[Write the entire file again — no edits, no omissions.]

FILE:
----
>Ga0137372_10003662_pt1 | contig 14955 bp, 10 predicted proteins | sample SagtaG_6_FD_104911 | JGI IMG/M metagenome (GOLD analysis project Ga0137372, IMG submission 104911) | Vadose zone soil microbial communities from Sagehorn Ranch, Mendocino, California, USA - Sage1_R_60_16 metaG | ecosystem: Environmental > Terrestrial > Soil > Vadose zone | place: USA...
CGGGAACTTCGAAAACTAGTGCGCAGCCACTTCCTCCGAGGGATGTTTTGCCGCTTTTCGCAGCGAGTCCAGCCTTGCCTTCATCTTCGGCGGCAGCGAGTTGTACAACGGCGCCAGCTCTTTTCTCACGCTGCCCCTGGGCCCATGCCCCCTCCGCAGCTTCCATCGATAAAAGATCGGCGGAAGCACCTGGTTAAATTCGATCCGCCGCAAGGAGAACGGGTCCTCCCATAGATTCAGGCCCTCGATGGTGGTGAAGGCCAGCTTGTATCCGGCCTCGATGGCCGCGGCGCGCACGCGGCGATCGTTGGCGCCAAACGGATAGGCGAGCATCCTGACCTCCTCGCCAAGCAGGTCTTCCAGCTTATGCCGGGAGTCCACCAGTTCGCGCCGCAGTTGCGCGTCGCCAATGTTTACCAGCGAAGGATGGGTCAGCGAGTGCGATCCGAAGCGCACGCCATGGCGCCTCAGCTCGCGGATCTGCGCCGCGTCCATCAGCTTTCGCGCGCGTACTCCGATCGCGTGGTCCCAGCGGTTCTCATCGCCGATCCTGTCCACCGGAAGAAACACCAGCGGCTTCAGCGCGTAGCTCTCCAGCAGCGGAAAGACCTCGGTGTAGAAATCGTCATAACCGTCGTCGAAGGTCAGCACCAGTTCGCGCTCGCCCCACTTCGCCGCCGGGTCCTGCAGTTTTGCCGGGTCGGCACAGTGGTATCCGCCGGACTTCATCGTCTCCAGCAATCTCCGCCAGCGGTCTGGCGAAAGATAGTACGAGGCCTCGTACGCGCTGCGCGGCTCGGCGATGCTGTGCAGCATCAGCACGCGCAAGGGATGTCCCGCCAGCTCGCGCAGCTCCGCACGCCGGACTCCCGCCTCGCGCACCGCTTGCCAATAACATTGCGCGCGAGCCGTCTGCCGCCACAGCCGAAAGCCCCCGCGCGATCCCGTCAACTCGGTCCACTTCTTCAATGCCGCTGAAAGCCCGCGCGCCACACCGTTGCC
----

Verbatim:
>Ga0137372_10003662_pt1 | contig 14955 bp, 10 predicted proteins | sample SagtaG_6_FD_104911 | JGI IMG/M metagenome (GOLD analysis project Ga0137372, IMG submission 104911) | Vadose zone soil microbial communities from Sagehorn Ranch, Mendocino, California, USA - Sage1_R_60_16 metaG | ecosystem: Environmental > Terrestrial > Soil > Vadose zone | place: USA...
CGGGAACTTCGAAAACTAGTGCGCAGCCACTTCCTCCGAGGGATGTTTTGCCGCTTTTCGCAGCGAGTCCAGCCTTGCCTTCATCTTCGGCGGCAGCGAGTTGTACAACGGCGCCAGCTCTTTTCTCACGCTGCCCCTGGGCCCATGCCCCCTCCGCAGCTTCCATCGATAAAAGATCGGCGGAAGCACCTGGTTAAATTCGATCCGCCGCAAGGAGAACGGGTCCTCCCATAGATTCAGGCCCTCGATGGTGGTGAAGGCCAGCTTGTATCCGGCCTCGATGGCCGCGGCGCGCACGCGGCGATCGTTGGCGCCAAACGGATAGGCGAGCATCCTGACCTCCTCGCCAAGCAGGTCTTCCAGCTTATGCCGGGAGTCCACCAGTTCGCGCCGCAGTTGCGCGTCGCCAATGTTTACCAGCGAAGGATGGGTCAGCGAGTGCGATCCGAAGCGCACGCCATGGCGCCTCAGCTCGCGGATCTGCGCCGCGTCCATCAGCTTTCGCGCGCGTACTCCGATCGCGTGGTCCCAGCGGTTCTCATCGCCGATCCTGTCCACCGGAAGAAACACCAGCGGCTTCAGCGCGTAGCTCTCCAGCAGCGGAAAGACCTCGGTGTAGAAATCGTCATAACCGTCGTCGAAGGTCAGCACCAGTTCGCGCTCGCCCCACTTCGCCGCCGGGTCCTGCAGTTTTGCCGGGTCGGCACAGTGGTATCCGCCGGACTTCATCGTCTCCAGCAATCTCCGCCAGCGGTCTGGCGAAAGATAGTACGAGGCCTCGTACGCGCTGCGCGGCTCGGCGATGCTGTGCAGCATCAGCACGCGCAAGGGATGTCCCGCCAGCTCGCGCAGCTCCGCACGCCGGACTCCCGCCTCGCGCACCGCTTGCCAATAACATTGCGCGCGAGCCGTCTGCCGCCACAGCCGAAAGCCCCCGCGCGATCCCGTCAACTCGGTCCACTTCTTCAATGCCGCTGAAAGCCCGCGCGCCACACCGTTGCC